Horse Smart Card in the Works

The horse industry in Colorado is instituting an Equine Smart Card identification program that will meet National Animal Identification System (NAIS) standards. NAIS is a national program being developed by the U.S. Department of Agriculture and state agencies intended to identify specific animals in the United States, record their movements over their lifespans, and enable 48-hour traceback of the movements of any diseased or exposed animal. Carl Heckendorf, DVM, director of livestock disease and animal health for the Colorado Department of Agriculture, explained Colorado’s Equine Smart Card program in Colorado at the National Institute of Animal Agriculture’s annual meeting April 3-7 in St. Paul, Minn.

"Colorado is a brand state; many of the horses already have brand cards," began Heckendorf. "But a brand shows ownership, while a microchip will show identification." A brand is also unique to a premises, not a horse, and in the event of a disease outbreak, it is difficult to track a single horse based on a brand that could be on many horses scattered throughout the state and country.

"The Equine Smart Card will include health information, brand information, and material that can be updated more frequently such as health certificates," said Heckendorf. "We’ll also incorporate RFID (radio frequency identification technology) methods with ISO standards (International Standards Organization; under the NAIS, all microchips must be compliant with these standards). We are looking at possibly integrating it with biometrics (digital iris scans) as well as DNA identification measures.

"The card will be read when there is a change of ownership, interstate movement, and movement within the state over 75 miles," said Heckendorf. These situations already require brand inspections, so the horse owner will not be required to wait for additional involvement by government officials. "When the horse is chipped, that horse will be tied to a premises, and that premises will have GPS (global positioning satellite) coordinates. The coordinates will be noted each time the card is read at a readable premises (such as a horse event) to aid in tracking."

The price of the card has not yet been decided, and whether the state, horse owner, or both will pick up the cost isn’t clear. "Depending on how smart the card is depends on how much it will cost," noted Heckendorf. The cost of the card will increase as the amount of information that is included on it increases.

"I don’t think the smart card will cost more than what we are doing already," said Heckendorf. "The Equine Smart Card should be priced in the area of a permanent brand card (around $30), although this is not final."

Heckendorf said the purpose of implementing this program is not profit. "It is important for us to make the Equine Smart Card as cost effective as possible to ensure people will use it," he commented.

He stressed the need of getting the Equine Smart Card in place as soon as possible. "With the VS (vesicular stomatitis) outbreak, you can found out where horses had been to develop a plan of action and quarantine procedures," commented Heckendorf, referring to the VS outbreaks in Colorado in 2004. If Equine Smart Cards had been available at that time, the outbreak might not have been as severe.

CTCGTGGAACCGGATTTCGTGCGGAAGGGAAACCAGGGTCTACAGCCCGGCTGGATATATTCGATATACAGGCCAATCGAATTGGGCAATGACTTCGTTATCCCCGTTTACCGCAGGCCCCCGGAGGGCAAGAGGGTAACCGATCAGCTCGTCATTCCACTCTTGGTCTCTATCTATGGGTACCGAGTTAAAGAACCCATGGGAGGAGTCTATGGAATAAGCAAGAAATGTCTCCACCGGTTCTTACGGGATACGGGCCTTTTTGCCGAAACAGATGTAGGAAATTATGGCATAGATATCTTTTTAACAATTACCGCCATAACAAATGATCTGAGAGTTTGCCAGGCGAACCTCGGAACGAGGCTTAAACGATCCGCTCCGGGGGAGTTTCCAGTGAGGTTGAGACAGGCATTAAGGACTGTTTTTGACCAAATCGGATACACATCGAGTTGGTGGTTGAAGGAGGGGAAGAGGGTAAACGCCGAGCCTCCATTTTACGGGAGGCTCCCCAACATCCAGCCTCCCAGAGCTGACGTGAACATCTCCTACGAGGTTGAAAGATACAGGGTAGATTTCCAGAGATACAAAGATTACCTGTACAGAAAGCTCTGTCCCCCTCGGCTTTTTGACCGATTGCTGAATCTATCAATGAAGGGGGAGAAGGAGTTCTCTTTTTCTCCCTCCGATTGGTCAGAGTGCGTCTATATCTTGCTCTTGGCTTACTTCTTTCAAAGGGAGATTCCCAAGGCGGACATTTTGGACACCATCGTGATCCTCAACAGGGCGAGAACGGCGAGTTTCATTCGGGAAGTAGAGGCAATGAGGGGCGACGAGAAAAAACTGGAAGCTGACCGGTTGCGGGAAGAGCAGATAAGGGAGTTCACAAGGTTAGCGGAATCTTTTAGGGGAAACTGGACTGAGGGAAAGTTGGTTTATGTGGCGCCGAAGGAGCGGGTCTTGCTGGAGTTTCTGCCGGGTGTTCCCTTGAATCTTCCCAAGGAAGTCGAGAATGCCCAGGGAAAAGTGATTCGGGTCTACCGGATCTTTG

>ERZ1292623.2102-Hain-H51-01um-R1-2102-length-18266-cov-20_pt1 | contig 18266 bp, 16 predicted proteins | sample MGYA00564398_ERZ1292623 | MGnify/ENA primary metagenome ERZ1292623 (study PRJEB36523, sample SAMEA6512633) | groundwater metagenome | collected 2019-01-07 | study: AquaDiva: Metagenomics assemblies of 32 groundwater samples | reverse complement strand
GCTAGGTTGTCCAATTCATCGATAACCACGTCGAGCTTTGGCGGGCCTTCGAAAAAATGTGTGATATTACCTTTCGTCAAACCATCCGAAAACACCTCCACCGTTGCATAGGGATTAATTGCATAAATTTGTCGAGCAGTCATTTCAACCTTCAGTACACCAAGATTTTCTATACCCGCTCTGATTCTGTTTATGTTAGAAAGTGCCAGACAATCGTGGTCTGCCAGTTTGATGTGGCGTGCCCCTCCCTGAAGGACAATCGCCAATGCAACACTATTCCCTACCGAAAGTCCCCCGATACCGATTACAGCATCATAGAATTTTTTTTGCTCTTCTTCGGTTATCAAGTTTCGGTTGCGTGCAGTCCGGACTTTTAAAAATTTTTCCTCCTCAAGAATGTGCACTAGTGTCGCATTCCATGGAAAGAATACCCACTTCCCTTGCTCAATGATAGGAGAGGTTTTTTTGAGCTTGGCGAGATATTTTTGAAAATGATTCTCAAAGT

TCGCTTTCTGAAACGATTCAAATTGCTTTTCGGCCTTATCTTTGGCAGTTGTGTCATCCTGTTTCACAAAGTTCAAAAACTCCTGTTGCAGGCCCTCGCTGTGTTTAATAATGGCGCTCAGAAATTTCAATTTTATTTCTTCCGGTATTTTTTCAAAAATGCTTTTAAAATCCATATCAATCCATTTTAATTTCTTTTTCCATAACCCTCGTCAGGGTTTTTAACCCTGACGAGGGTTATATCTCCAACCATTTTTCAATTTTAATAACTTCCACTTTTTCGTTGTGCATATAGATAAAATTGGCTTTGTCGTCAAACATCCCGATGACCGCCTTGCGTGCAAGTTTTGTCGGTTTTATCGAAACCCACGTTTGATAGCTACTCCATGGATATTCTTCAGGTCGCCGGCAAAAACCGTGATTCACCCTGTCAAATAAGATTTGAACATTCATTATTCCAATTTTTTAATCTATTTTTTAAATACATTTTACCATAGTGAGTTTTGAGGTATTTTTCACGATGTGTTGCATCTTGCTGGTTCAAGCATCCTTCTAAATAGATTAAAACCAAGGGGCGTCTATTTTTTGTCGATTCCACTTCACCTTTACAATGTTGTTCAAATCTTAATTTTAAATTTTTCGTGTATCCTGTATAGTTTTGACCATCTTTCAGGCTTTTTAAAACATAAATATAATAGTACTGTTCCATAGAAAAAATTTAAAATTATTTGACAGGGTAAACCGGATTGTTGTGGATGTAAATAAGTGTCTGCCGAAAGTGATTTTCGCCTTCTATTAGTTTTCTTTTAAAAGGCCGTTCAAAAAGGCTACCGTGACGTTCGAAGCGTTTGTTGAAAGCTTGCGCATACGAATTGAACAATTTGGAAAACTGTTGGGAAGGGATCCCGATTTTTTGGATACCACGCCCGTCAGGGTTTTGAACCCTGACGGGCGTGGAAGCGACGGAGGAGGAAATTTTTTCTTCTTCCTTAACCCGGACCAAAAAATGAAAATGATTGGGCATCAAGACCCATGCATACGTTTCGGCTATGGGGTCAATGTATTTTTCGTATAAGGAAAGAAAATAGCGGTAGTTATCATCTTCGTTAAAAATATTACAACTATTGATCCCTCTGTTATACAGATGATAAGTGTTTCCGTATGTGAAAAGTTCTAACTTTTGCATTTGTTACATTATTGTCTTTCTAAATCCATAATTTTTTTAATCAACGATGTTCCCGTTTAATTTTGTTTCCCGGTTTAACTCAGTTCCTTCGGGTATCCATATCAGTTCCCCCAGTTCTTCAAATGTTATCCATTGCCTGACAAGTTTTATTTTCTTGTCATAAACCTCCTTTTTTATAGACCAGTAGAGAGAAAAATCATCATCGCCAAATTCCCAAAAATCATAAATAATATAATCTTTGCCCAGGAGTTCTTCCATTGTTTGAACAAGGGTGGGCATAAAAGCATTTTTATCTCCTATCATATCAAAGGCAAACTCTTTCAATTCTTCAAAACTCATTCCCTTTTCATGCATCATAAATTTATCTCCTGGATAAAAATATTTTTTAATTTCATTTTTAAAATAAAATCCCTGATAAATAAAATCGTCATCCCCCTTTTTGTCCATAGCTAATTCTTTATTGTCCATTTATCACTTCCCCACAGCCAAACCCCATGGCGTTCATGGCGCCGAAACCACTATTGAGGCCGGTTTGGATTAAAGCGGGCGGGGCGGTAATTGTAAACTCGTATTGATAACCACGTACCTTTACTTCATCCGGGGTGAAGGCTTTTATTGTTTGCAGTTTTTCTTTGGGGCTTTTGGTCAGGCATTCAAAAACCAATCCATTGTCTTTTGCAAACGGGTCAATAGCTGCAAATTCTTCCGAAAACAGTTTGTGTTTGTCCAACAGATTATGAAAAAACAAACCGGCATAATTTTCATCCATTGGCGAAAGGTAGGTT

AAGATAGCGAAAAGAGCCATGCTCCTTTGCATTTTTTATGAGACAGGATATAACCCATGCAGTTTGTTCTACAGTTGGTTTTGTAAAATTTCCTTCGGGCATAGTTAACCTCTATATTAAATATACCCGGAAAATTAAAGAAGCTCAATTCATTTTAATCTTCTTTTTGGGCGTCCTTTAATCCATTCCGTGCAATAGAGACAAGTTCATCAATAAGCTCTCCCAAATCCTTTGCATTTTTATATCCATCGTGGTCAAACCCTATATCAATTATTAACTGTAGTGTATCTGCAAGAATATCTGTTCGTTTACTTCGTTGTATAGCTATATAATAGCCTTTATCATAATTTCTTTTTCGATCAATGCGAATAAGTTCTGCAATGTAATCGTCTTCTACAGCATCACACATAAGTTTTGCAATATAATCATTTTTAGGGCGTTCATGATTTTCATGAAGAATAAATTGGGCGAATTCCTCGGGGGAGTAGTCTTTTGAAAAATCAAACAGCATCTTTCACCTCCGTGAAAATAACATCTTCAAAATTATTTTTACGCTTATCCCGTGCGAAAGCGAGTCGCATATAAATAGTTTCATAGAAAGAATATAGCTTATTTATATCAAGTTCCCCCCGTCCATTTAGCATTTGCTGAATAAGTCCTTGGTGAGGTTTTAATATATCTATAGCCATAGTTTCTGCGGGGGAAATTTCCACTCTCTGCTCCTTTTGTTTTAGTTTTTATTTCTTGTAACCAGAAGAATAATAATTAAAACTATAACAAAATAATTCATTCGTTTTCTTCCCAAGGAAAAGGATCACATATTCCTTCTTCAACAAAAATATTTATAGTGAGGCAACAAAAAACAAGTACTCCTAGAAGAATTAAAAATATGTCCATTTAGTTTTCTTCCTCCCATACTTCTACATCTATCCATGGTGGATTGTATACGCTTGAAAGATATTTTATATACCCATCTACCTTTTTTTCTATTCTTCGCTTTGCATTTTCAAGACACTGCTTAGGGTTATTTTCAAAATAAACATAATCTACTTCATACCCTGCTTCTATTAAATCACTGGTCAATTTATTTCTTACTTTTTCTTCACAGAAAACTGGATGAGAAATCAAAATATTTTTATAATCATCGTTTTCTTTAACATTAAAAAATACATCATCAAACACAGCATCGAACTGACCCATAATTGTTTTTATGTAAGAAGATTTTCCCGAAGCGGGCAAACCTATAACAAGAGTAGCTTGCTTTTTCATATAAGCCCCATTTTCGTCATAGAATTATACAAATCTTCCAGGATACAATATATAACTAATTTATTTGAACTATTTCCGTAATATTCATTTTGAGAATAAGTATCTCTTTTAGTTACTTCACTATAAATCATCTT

The Equine Smart Card will also help track movement of horses in and out of Mexico, he said. This can help prevent disease outbreak, as well as curb horse theft or any other illegal activities involving horses. Heckendorf said Colorado officials are looking at coordinating the Equine Smart Card with Canada and the rest of the United States.

The Smart Card will be read with computers and wireless technology, with the information stored in an Internet database available for veterinarians, government inspectors, breed registries, and horse owners to make any changes necessary to keep the horse’s information as current as possible. Each individual will have limited access to the database and only be able to change information in certain categories to keep privacy and security at a maximum, Heckendorf noted.

RMS, Research Management Systems USA in Fort Collins, Colo., will manage the database. The organization developed the LivestockTrust Livestock Identification and Tracking System, which is going to be used by animal producers in Arizona, New Mexico, and Colorado, plus the Mexican states of Chihuahua and Sonora, and by members of the Hopi Tribe, Navajo Nation, and Ute Mountain Tribe as part of the Tri-National Livestock Health and Identification Consortium.

Heckendorf said town hall meetings are being used to get feedback from horse owners about the Equine Smart Card project, and the project should begin in earnest within the next month (May). A traceability exercise will also be conducted in the coming months to determine if the NAIS 48-hour standard can be achieved.

"We are hoping to identify approximately 1,000 horses from multiple groups--rodeo, 4-H, trail riders, and show horses. We are also looking to work with various breed registries and horse groups in order to participate in the test pilot," he said.

About the Author

Marcella M. Reca Zipp, MS

Marcella Reca Zipp, M.S., is a former staff writer for The Horse. She is completing her doctorate in Environmental Education and researching adolescent relationships with horses and nature. She lives with her family, senior horse, and flock of chickens on an island in the Chain O'Lakes.

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